Abraham Lincoln was one of the greatest Presidents to ever serve the United States. Not only did he abolish slavery in the country, but he is also responsible for bringing the Union back together after the Civil War. The 16th president lived a relatively short life, dying in 1865 at the age of 56 after being assassinated. Due to Lincoln’s great achievements, the United States recognizes February 12 every year, which was this president’s birthday.
President Lincoln was born on February 12, 1809 in the small town of Hodgenville, Kentucky. He lived a modest family life, but was instilled many of the values that would later shape his presidency. His family was opposed to slavery, and they eventually settled down in free territory. As he grew into adulthood, he eventually relocated to what would be his home state of Illinois.
Abraham Lincoln started a career in public service early in life. First, he served as captain to the Illinois military during the Black Hawk War. After his services ended, Lincoln made a run for the Illinois General Assembly, which is better known as the state legislature today. He would go on to lose that seat because of a lack of money, but he still gained quite a following. Eventually he would become a lawyer as well as an Illinois Congressman. He lost a race for U.S. Senator due to his anti-slavery views. During his early career, he was given the nickname of “Honest Abe.”
In 1860, Abraham Lincoln was nominated by the Republican Party’s presidential candidate. He would go onto win the presidency, during which would become one of the most difficult eras in U.S. history. While President Lincoln already had his sights set on abolishing slavery, he also had to contend with the south seceding from the Union over this issue. Attempts to appeal to the South failed, and this war-hating president was forced to declare a civil war in order to save the United States.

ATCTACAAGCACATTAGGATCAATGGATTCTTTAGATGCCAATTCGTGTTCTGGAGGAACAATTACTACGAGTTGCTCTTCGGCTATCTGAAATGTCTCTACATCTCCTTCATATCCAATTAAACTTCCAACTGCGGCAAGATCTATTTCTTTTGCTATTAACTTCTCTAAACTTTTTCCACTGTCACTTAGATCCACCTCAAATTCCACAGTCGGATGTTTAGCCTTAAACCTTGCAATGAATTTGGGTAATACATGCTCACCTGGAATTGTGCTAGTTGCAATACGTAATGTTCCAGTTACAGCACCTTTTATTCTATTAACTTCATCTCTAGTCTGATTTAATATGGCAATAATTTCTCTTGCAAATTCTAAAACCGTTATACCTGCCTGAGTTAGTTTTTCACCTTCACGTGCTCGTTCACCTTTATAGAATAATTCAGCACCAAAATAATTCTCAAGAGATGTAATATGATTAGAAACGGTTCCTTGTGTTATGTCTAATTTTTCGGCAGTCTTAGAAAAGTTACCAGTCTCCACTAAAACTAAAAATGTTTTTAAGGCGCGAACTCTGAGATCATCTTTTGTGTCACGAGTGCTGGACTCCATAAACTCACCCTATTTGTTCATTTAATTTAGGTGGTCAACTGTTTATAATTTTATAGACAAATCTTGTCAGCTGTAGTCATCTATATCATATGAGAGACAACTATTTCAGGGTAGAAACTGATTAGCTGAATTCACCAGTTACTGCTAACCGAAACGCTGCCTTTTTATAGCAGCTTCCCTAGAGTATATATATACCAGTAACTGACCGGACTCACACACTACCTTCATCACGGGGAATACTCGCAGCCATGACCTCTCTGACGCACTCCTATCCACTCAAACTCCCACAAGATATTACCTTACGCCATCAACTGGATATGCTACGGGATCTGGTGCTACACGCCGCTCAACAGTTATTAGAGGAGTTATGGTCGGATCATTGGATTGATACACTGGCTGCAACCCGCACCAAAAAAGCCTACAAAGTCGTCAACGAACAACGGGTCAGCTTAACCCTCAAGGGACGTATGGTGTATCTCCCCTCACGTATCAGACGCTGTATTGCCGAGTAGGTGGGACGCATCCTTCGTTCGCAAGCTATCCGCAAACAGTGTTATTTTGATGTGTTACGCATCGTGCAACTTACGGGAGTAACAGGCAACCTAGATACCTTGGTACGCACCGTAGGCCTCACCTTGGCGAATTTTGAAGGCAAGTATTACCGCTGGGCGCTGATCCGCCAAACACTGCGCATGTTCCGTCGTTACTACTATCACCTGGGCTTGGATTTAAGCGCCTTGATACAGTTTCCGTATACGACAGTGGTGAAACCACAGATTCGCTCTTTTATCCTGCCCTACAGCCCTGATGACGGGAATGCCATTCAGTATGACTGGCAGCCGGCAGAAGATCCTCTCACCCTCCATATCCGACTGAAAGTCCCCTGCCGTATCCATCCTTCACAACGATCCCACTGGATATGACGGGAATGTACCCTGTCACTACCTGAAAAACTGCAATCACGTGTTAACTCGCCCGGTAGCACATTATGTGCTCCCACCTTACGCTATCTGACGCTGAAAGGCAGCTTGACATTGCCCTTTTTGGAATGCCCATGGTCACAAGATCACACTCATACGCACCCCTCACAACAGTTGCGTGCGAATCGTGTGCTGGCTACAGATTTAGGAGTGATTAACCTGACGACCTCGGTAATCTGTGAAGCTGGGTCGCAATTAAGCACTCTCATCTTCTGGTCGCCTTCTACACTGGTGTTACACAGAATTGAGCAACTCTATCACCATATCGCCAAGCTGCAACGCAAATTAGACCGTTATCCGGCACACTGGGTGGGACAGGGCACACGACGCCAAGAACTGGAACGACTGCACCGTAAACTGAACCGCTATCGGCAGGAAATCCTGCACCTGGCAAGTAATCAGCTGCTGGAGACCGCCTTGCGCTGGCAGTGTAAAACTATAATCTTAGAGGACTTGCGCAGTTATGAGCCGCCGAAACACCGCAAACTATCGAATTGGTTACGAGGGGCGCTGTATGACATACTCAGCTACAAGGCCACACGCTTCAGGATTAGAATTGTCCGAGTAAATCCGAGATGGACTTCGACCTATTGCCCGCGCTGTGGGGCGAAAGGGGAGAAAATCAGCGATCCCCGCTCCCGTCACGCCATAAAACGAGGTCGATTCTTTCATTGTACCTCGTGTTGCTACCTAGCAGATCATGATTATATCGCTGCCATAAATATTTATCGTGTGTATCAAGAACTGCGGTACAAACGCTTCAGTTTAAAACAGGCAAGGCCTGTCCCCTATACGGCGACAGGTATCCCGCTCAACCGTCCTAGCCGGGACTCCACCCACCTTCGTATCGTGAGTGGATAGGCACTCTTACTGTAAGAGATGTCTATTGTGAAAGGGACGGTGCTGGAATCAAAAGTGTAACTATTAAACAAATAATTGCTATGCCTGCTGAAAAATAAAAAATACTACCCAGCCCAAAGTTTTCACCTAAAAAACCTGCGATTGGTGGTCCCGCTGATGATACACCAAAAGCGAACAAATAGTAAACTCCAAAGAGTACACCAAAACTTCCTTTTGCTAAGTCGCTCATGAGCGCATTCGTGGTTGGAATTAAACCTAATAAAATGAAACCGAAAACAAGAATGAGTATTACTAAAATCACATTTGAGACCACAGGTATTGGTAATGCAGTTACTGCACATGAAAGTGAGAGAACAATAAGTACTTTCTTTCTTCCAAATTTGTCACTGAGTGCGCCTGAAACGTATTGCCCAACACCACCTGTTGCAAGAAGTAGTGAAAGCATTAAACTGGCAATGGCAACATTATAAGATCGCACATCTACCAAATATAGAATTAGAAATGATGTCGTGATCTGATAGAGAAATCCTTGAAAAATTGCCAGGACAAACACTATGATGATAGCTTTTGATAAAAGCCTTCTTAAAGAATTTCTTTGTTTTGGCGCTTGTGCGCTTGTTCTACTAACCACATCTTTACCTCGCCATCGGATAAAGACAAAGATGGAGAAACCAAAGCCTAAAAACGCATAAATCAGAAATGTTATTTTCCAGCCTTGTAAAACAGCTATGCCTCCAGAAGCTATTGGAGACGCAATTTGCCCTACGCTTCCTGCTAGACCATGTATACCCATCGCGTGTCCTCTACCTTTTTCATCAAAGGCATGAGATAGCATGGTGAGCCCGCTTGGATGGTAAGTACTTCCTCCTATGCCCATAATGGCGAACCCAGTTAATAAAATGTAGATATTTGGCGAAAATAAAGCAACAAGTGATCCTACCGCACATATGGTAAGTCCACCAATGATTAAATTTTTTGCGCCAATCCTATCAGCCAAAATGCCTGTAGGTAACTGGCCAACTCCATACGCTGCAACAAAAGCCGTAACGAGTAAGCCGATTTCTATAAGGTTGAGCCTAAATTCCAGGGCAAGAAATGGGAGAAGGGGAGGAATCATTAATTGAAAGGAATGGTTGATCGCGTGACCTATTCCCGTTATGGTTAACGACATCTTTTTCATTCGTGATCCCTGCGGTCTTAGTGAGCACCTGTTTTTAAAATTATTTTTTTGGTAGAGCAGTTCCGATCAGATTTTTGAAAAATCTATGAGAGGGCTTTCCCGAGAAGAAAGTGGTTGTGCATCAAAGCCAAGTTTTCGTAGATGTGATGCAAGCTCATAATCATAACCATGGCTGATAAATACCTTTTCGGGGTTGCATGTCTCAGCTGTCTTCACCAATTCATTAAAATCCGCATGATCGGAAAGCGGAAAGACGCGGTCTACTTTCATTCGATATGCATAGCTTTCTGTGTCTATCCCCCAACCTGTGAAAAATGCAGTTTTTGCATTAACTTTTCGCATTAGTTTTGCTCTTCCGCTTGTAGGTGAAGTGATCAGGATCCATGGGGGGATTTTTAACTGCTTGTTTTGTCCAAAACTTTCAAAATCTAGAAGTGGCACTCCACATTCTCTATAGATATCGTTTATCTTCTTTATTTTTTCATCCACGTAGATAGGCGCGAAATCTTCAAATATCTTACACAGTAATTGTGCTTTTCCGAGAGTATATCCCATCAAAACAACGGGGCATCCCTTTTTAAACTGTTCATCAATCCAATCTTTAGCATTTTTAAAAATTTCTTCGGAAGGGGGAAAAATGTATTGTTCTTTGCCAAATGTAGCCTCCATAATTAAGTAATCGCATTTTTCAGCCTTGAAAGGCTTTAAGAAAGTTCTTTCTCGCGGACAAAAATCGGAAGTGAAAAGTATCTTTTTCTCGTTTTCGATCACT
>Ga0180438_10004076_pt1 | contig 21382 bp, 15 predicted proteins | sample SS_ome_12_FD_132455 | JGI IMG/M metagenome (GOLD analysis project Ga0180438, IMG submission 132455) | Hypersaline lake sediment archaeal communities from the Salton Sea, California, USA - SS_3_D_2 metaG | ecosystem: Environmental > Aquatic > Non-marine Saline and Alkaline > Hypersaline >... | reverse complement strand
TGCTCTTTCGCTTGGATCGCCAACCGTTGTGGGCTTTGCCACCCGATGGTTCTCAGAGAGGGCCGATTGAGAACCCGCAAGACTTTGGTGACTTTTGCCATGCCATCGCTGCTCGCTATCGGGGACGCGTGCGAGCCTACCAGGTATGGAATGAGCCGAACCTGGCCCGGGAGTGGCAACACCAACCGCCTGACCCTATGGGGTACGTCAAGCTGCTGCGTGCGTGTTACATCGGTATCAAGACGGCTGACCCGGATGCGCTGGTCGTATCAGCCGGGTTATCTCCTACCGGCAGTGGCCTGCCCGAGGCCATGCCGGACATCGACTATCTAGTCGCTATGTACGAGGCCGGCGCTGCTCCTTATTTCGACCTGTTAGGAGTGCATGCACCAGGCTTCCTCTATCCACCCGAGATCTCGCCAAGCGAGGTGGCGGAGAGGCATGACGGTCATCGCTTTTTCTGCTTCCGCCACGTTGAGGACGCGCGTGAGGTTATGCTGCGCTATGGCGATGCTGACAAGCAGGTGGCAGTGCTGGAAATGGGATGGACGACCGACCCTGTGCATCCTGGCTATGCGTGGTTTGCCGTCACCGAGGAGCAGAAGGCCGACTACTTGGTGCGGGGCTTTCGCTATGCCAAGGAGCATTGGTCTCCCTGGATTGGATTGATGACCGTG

During the Civil War, President Lincoln wasted no time in abolishing slavery. On New Year’s Day in 1863, slavery was abolished in all federal territories, thanks to Lincoln’s Emancipation Proclamation. This extended not only within the Union, but down to the Confederate states, too. This was one of the greatest achievements of his presidency, and it set the stage for the over-due Civil Rights movement that would occur a century later.
Lincoln was reelected in 1864 during the final months of the Civil War. The war officially ended on April 9, 1865 and all the states united once again. Sadly, President Lincoln didn’t get to witness much of the Reconstruction Era after the war, as he was mortally shot just five days later on April 14, 1865. The assassination was carried out in Washington D.C.’s Ford’s Theatre by John Wilkes Booth. Lincoln was the first president to be assassinated.
The nation subsequently went into mourning after Lincoln’s assassination and his birthday was quickly declared a holiday. Lincoln’s Birthday was first celebrated in 1874 in Buffalo, New York. While February 12 isn’t considered a Federal holiday like President’s Day, it is still observed as a day of remembrance with ceremonies every year.
Lincoln’s Birthday is commemorated every year in his hometown of Hodgenville. The small town has designated his birthplace as a National Historic Site. On February 12, Hodgenville carries out a small ceremony in remembrance of Honest Abe.
In addition to the annual Hodgenville ceremony, Lincoln’s Birthday is also celebrated at the Lincoln Memorial in Washington, D.C. The memorial first opened in 1922 and has carried out a special birthday celebration every year since.
A special birthday celebration was held in 2009 to honor the bicentennial of Lincoln’s birthday. During that year, the U.S. mint released four new pennies. Each features one of four different stages of his life on the backs of each coin.